A New High Score
Lucas Taylor felt a spring breeze move through the parking lot, as he studied the neon clock above the entrance of the Essex Avenue Diner. His quizzical expression was warranted. The clock that had been there for years was now imperfect. Its blue and red glow flickered. It lacked its attraction, and could only confirm the time.
Studying this defect made him appreciate things about the rest of the building, however, like how large the windows were, and how the light from inside the diner created an inviting effect if viewed from outside. He stepped back. He looked up at the night sky for a moment, and backed up a few more paces to take in the whole building. He dropped the book he had been carrying in his left hand, picking it up before going inside.
The smells that the diner offered almost supernaturally heightened his memories of the place. He closed his eyes for a moment, took in some air, and then exhaled.
It had been a very long time. Ten years.
He walked to the room’s center, finding a table.
He tried to remember why so many years had passed since he’d visited the diner. Then, it was suddenly evident. He took off his glasses, and rubbed his eyes. Something important had happened here, and he had almost forgotten it.
He looked down at the book he had placed on the table. Then he looked across the diner’s interior again.
Plates and silverware clinked, and the half-audible conversations of others in the diner helped him focus somehow. There was an old-fashioned juke box, sporting its green, orange, and yellow – giving the basic, rounded metal structure a pleasing focal point. In a corner, there sat a pinball machine with faded artwork on its wooden frame. And, probably where it sat last, was “Galactic Armada.” He stared at the arcade game as one might an old girlfriend they’d once thought of marrying, but decided not to ….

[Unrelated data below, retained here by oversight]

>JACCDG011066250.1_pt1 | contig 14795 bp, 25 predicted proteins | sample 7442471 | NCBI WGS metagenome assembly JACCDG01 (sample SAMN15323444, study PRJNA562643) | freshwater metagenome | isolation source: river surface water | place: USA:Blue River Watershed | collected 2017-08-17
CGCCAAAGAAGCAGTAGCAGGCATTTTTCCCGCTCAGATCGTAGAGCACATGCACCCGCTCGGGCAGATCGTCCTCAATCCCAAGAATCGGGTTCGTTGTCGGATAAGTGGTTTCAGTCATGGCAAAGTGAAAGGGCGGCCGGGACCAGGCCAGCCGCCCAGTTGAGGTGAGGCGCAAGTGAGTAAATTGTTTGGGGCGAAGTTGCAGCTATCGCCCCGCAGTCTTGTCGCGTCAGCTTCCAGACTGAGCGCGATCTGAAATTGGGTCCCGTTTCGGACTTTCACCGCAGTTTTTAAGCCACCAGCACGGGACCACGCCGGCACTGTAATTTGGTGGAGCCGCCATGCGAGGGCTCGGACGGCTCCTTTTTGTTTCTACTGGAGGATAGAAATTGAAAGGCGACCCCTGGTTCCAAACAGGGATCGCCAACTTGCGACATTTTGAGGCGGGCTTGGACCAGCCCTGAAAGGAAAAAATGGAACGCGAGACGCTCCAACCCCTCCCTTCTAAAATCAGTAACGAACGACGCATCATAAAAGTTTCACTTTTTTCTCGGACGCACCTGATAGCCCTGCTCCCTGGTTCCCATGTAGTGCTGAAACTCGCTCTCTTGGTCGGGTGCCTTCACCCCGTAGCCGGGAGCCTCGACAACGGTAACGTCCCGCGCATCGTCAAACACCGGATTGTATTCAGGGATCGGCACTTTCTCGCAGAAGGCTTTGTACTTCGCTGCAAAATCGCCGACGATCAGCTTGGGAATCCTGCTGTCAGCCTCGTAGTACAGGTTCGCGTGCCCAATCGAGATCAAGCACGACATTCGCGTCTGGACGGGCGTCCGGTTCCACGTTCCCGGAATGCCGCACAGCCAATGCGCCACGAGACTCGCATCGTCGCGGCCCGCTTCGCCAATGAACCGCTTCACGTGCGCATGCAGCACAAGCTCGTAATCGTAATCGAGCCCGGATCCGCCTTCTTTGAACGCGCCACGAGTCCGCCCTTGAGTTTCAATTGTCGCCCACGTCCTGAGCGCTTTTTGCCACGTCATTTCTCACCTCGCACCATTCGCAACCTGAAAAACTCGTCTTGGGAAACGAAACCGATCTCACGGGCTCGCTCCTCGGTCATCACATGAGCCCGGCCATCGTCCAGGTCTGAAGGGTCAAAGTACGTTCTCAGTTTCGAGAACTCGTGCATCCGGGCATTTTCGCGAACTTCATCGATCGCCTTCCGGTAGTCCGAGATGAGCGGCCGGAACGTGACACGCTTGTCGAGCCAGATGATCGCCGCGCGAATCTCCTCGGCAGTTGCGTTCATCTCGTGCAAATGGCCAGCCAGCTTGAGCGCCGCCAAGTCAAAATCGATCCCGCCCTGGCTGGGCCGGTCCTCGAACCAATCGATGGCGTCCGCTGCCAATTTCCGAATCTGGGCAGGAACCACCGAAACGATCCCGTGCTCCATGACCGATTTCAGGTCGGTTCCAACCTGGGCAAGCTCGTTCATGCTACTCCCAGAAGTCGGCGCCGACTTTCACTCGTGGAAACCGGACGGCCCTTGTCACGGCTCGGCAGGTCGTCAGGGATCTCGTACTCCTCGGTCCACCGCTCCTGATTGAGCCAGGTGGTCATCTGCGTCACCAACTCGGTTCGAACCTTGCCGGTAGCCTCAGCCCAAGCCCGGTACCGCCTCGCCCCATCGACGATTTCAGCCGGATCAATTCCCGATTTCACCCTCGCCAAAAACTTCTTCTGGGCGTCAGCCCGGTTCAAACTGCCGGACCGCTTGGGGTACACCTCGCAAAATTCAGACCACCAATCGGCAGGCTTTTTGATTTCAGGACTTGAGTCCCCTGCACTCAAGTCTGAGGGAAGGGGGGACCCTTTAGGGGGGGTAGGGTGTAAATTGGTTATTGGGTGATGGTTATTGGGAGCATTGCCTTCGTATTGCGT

“What’ll it be, honey?”
Lucas shifted awkwardly in the waitresses’ direction, searching his head quickly for a response.
“Oh. Uhhh. B.L.T. Onion rings. And, uh, water. But not that fizzy stuff with flavors like peach and that sort of thing, I mean just plain water.”
“Gotcha. I’ll be back with it in a bit. And there is no problem with you playin’ them games if you want. They still work. The juke does, too.”
Lucas got up and walked toward “Galactic Armada.” He adjusted his glasses again, and looked down into the game’s imbedded screen. Then he rolled the track ball with a quick swipe of his palm without putting coins in.
“Would it be there? How high?” he thought to himself, biting his bottom lip slightly.
He waited for the game’s demo to run its course. Then the high scores displayed: LT 80,960.
It was only 8th now, but he remembered the feeling he had when it was 1st, sitting at the top of the other scores with a star field moving in the background. He was pretty sure that God had tried to tell him something that day, and he now knew enough to make total sense of it. Those runaway guesses could now be combined to form a solid conclusion.
He recalled the emptiness, as he stood in front of the arcade game full of junk food and plastic joy. Beating that game had only given him a second of satisfaction. The game made some weird noises. Then, it flashed and held the score there, but that was it. Back then, the realization was veiled by immaturity, but there was enough to jolt his spirit – to speak to him. He thought that life can’t be cool lights, weird sounds, empty goals, and who knows what else. Ten years ago, he had shaken his head, walked out with the rest of his quarters, and went home disappointed. However, the message had been sent.
Lucas opened the book he had brought into the diner. It was the teacher’s edition of a Sunday school text, and the lesson’s memory verse read: Matthew 16:26 For what is a man profited, if he shall gain the whole world, and lose his own soul? or what shall a man give in exchange for his soul?
He took a bite of his B.L.T., and began to prepare his lesson for the next morning. He’d now have a nice anecdote to contribute.
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